Kevin Feige's MCU Ambitions Started With Sam Raimi's Spider-Man

Though Kevin Feige is now known as the uber-producer behind the Marvel Cinematic Universe, his history with the House of Ideas dates back well before 2008, when Marvel Studios began producing its own films with "Iron Man" and "The Incredible Hulk." In fact, Feige's grand design to build a shared universe with Marvel characters onscreen may have started as far back as the early 2000s when he was an assistant to Marvel Studios founder Avi Arad on the first live-action Spider-Man film, directed by Sam Raimi.

Years after helming his Spider-Man trilogy, Raimi, of course, came back into the Marvel fold to direct "Doctor Strange in the Multiverse of Madness," the 28th film in the MCU. In an interview with The Hollywood Reporter to promote that film, Raimi discussed Feige's early ambitions to start crossing other superheroes over into the Spider-Man movies, the way Marvel would sometimes do with heroes in its comic book titles. Raimi said:

"In the moment, [Kevin's] boss, Avi, was [trying to create an empire]. First of all, Avi had gotten behind Blade, X-Men, even these Spider-Man movies. He was the head of Marvel at the time, and Kevin was his assistant. [Avi] also went on to Iron Man. But it was Kevin who wanted to start bringing in guest appearances into the first three Spider-Man movies. I forgot if it was Wolverine he was trying to get into the movies or another character, but it was really Avi standing on the shoulders of Stan Lee and then Kevin standing on the shoulders of Avi that enabled this all to happen. It was generations of writers with intertwining stories that the Marvel universe told. Characters would have their own issues and comics, and in a Marvel team-up, they would get together."

'He answers to the fan'

While we never got to see Hugh Jackman's Wolverine meet Tobey Maguire's Spider-Man, Maguire and Andrew Garfield did cross over into the MCU for "Spider-Man: No Way Home," which also happened to feature Doctor Strange. And even before "Doctor Strange in the Multiverse of Madness" hit theaters, Patrick Stewart had confirmed that he would be joining the MCU to reprising his role as Professor X from the X-Men movies.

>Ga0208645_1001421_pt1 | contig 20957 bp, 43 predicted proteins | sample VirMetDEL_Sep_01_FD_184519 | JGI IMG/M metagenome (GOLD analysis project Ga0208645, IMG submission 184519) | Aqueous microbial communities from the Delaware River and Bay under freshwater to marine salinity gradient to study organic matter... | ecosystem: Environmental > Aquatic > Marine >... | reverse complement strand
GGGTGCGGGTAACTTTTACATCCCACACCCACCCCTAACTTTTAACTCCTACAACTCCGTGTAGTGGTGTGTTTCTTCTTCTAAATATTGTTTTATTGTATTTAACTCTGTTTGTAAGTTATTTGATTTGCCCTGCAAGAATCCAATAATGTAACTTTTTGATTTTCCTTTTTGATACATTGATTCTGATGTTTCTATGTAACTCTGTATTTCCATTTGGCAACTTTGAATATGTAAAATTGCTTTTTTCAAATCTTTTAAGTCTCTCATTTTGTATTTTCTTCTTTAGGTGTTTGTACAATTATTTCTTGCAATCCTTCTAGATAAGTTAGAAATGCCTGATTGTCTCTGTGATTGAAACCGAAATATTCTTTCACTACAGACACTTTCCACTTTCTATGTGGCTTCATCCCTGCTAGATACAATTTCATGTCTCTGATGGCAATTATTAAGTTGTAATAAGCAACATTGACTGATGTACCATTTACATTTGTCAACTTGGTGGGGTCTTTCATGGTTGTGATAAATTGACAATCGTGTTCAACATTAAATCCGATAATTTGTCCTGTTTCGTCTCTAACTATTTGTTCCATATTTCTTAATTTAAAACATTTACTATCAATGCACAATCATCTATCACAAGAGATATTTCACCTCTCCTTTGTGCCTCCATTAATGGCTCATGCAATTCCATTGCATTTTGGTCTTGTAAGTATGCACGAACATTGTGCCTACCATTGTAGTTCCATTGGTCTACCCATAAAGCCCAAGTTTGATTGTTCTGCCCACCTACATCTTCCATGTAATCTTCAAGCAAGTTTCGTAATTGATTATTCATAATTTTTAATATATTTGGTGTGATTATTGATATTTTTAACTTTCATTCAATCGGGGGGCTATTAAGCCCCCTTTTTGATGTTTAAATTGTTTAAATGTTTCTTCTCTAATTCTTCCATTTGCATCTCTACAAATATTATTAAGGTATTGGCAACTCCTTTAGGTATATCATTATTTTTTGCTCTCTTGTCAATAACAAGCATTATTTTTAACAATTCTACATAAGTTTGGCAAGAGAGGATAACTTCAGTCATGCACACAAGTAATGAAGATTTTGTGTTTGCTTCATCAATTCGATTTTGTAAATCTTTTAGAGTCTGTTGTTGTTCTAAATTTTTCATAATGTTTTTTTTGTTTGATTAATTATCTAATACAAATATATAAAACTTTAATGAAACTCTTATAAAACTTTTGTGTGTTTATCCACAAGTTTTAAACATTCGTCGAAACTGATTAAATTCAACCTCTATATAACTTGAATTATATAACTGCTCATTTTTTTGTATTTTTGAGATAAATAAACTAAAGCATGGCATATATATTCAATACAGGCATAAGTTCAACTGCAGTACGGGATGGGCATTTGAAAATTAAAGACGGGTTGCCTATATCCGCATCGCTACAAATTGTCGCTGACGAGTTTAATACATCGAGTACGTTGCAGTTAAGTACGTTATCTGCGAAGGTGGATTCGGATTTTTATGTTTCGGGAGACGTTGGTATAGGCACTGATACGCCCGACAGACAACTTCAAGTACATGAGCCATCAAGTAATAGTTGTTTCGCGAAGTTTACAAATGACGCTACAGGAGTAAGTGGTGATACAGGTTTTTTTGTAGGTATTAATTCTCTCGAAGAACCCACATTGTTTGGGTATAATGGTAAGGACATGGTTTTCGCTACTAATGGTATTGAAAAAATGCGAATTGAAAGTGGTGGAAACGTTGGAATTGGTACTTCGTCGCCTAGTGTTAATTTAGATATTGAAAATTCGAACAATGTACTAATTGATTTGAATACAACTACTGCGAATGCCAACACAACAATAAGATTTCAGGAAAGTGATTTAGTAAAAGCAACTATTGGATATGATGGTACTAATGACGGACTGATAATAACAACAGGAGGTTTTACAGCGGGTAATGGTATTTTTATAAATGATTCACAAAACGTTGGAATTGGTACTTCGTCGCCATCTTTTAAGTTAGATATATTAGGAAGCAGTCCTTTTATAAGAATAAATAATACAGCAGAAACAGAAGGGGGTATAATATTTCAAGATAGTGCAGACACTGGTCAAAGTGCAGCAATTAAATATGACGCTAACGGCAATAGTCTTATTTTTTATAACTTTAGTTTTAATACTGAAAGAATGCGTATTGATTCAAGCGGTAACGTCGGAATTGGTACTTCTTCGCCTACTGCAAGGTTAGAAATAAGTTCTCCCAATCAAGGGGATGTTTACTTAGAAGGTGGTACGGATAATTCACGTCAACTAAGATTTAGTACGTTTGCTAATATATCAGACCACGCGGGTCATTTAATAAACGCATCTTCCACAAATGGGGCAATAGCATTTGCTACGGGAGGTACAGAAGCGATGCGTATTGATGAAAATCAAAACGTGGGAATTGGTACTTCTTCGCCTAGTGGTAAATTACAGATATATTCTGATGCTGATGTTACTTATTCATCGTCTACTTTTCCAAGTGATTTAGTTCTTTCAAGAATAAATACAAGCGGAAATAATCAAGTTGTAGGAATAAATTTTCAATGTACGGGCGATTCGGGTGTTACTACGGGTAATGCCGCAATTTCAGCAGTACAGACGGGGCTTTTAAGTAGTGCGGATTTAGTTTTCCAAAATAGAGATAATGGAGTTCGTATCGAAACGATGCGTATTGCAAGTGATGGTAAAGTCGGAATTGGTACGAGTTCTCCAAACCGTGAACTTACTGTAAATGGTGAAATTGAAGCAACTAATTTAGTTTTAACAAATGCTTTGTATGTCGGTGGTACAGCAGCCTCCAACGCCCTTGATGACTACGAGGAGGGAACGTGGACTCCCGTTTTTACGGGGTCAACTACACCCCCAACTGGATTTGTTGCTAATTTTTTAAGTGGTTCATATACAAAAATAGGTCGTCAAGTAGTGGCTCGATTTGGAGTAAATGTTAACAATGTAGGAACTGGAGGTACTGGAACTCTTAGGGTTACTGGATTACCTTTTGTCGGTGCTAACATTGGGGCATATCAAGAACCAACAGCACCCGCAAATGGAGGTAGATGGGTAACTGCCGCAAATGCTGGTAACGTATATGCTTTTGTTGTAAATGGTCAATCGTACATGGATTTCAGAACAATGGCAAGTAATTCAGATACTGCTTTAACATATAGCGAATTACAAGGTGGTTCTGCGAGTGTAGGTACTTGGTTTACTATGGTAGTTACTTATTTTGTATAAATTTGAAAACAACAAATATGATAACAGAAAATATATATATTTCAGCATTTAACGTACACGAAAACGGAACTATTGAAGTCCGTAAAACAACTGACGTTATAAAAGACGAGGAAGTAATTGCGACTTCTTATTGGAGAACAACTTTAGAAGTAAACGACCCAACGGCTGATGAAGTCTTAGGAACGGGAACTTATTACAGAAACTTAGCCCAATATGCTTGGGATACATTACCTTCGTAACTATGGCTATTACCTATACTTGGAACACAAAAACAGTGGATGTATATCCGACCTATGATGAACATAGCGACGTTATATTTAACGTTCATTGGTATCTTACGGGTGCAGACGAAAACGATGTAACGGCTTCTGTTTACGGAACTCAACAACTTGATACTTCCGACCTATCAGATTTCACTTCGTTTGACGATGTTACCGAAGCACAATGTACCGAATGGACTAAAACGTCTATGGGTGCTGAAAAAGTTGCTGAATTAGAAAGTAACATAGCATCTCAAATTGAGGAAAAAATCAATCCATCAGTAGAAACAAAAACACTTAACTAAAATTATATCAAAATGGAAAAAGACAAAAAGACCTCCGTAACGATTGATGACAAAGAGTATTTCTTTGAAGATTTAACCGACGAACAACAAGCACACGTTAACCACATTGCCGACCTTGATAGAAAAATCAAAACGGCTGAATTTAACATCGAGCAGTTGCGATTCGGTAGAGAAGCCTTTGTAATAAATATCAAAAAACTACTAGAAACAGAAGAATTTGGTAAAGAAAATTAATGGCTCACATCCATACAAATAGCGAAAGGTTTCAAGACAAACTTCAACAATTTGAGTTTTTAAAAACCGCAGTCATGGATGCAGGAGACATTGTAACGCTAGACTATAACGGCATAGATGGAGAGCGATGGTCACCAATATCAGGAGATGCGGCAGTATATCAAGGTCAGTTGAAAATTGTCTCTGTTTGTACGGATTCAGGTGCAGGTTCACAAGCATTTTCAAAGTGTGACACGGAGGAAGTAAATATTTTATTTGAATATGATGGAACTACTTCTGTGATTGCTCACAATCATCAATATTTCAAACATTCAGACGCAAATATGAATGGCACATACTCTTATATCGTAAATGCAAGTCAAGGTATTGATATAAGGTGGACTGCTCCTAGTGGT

There's a long-standing tradition of this kind of "cross-pollination," as Feige once called it, in Marvel Comics, so if anything, he was just following the road map laid out for him by comic writers and artists such as Stan Lee and Steve Ditko, who created the character of Spider-Man in 1962. This is something Raimi recognized, too, when he told THR: 

"All of these interactions were pre-described by Stan Lee and Steve Ditko 50 years ago, and now we're just following their formula. So yes, Kevin is brilliant, and I've never met anybody who runs a company just ensuring the integrity of the characters as their No. 1 job. It's incredible. It's a pleasure to work at that company because of that. He doesn't really answer to the shareholder; he answers to the fan. And so it makes it a wonderful place to work."

Other MCU notables, such as Chris Evans, have talked about the "internal barometer" that allows Feige and company to maintain quality control at Marvel, and based on Raimi's comments, it sounds like that barometer is adjusted to the fans, first and foremost. Catering to the sometimes-fickle whims of fans hasn't always worked out well for other studios — or even Marvel, in all cases — but it sounds like Feige has his heart in the right place, and that has gone a long way toward helping Marvel achieve success.